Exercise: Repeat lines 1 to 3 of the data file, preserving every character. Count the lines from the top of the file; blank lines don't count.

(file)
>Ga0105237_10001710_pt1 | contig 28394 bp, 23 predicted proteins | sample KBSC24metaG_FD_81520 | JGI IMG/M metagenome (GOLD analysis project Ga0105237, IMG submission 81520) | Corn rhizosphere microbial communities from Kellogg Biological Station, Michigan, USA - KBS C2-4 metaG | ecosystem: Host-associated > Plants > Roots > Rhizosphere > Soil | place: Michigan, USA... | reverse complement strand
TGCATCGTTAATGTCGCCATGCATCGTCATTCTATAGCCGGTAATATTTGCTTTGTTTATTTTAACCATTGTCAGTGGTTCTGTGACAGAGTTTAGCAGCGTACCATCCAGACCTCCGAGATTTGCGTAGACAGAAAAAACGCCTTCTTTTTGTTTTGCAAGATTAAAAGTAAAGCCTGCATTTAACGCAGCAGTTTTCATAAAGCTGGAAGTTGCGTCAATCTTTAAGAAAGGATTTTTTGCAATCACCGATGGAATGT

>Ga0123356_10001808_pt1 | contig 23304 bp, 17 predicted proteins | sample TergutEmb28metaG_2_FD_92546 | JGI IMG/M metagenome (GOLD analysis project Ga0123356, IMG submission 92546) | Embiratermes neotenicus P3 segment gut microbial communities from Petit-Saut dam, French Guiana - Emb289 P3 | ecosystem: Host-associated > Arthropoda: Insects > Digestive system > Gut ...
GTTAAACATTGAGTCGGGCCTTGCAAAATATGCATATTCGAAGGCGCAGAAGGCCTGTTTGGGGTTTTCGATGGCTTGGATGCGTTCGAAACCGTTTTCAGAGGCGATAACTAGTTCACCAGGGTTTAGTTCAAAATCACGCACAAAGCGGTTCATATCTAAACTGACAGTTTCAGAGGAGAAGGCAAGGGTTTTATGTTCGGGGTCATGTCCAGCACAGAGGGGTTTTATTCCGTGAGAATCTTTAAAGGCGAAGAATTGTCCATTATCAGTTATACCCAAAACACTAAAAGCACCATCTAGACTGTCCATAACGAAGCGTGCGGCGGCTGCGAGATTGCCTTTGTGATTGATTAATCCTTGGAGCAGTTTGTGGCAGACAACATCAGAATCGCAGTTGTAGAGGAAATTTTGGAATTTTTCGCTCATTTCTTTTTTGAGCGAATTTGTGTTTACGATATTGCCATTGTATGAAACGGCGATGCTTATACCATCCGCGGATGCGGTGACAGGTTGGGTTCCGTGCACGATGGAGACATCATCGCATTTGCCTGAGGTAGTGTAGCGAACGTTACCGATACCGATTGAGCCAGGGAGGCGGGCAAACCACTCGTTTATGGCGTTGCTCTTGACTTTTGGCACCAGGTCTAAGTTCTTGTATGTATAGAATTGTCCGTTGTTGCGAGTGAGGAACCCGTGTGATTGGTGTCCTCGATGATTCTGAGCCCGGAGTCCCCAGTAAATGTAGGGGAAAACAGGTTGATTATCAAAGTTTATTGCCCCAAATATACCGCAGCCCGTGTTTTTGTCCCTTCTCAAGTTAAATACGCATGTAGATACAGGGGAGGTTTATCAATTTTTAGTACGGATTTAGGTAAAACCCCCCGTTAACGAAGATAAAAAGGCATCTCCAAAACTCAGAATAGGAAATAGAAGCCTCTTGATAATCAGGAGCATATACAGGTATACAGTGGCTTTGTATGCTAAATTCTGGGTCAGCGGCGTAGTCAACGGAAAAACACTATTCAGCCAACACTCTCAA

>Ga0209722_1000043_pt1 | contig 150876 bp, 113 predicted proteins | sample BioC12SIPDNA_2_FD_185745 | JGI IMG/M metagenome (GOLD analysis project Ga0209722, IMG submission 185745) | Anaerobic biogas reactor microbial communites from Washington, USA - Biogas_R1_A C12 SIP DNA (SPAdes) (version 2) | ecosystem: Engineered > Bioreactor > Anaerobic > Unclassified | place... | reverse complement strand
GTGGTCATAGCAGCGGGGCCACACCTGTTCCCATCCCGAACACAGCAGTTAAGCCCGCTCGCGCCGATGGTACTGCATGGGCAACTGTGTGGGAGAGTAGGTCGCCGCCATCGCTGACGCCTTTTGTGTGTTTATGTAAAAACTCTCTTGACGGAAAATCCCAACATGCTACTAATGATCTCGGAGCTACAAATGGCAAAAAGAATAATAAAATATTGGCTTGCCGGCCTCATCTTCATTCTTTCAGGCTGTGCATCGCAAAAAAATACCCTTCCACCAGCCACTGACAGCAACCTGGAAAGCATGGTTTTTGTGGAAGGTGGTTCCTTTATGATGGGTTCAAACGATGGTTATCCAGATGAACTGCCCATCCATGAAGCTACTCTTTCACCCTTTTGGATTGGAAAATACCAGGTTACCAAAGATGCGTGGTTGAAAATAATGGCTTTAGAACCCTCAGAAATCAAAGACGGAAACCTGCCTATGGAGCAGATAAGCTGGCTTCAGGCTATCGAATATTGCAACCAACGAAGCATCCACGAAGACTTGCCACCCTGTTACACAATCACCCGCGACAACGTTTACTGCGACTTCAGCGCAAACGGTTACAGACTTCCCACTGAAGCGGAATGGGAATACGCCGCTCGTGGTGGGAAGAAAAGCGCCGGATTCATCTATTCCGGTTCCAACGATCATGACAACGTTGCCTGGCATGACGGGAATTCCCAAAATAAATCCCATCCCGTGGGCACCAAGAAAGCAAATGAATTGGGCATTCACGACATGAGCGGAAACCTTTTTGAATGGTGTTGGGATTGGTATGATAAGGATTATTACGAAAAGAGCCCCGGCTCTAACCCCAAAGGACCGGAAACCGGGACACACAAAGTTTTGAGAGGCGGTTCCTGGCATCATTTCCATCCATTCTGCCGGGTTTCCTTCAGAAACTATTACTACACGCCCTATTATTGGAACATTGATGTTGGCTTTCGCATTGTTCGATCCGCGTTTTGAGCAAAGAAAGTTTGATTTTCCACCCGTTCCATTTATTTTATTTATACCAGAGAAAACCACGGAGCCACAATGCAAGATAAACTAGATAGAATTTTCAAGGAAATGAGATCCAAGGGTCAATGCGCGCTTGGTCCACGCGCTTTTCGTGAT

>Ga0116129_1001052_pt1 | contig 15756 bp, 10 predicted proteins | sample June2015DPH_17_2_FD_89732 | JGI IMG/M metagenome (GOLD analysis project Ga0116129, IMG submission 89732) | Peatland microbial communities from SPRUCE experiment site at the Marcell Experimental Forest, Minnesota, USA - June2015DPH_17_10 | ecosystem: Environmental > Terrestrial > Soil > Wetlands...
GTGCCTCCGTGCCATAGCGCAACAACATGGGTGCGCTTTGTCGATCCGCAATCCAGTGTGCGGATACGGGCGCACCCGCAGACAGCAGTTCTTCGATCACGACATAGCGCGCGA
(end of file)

>Ga0105237_10001710_pt1 | contig 28394 bp, 23 predicted proteins | sample KBSC24metaG_FD_81520 | JGI IMG/M metagenome (GOLD analysis project Ga0105237, IMG submission 81520) | Corn rhizosphere microbial communities from Kellogg Biological Station, Michigan, USA - KBS C2-4 metaG | ecosystem: Host-associated > Plants > Roots > Rhizosphere > Soil | place: Michigan, USA... | reverse complement strand
TGCATCGTTAATGTCGCCATGCATCGTCATTCTATAGCCGGTAATATTTGCTTTGTTTATTTTAACCATTGTCAGTGGTTCTGTGACAGAGTTTAGCAGCGTACCATCCAGACCTCCGAGATTTGCGTAGACAGAAAAAACGCCTTCTTTTTGTTTTGCAAGATTAAAAGTAAAGCCTGCATTTAACGCAGCAGTTTTCATAAAGCTGGAAGTTGCGTCAATCTTTAAGAAAGGATTTTTTGCAATCACCGATGGAATGT

>Ga0123356_10001808_pt1 | contig 23304 bp, 17 predicted proteins | sample TergutEmb28metaG_2_FD_92546 | JGI IMG/M metagenome (GOLD analysis project Ga0123356, IMG submission 92546) | Embiratermes neotenicus P3 segment gut microbial communities from Petit-Saut dam, French Guiana - Emb289 P3 | ecosystem: Host-associated > Arthropoda: Insects > Digestive system > Gut ...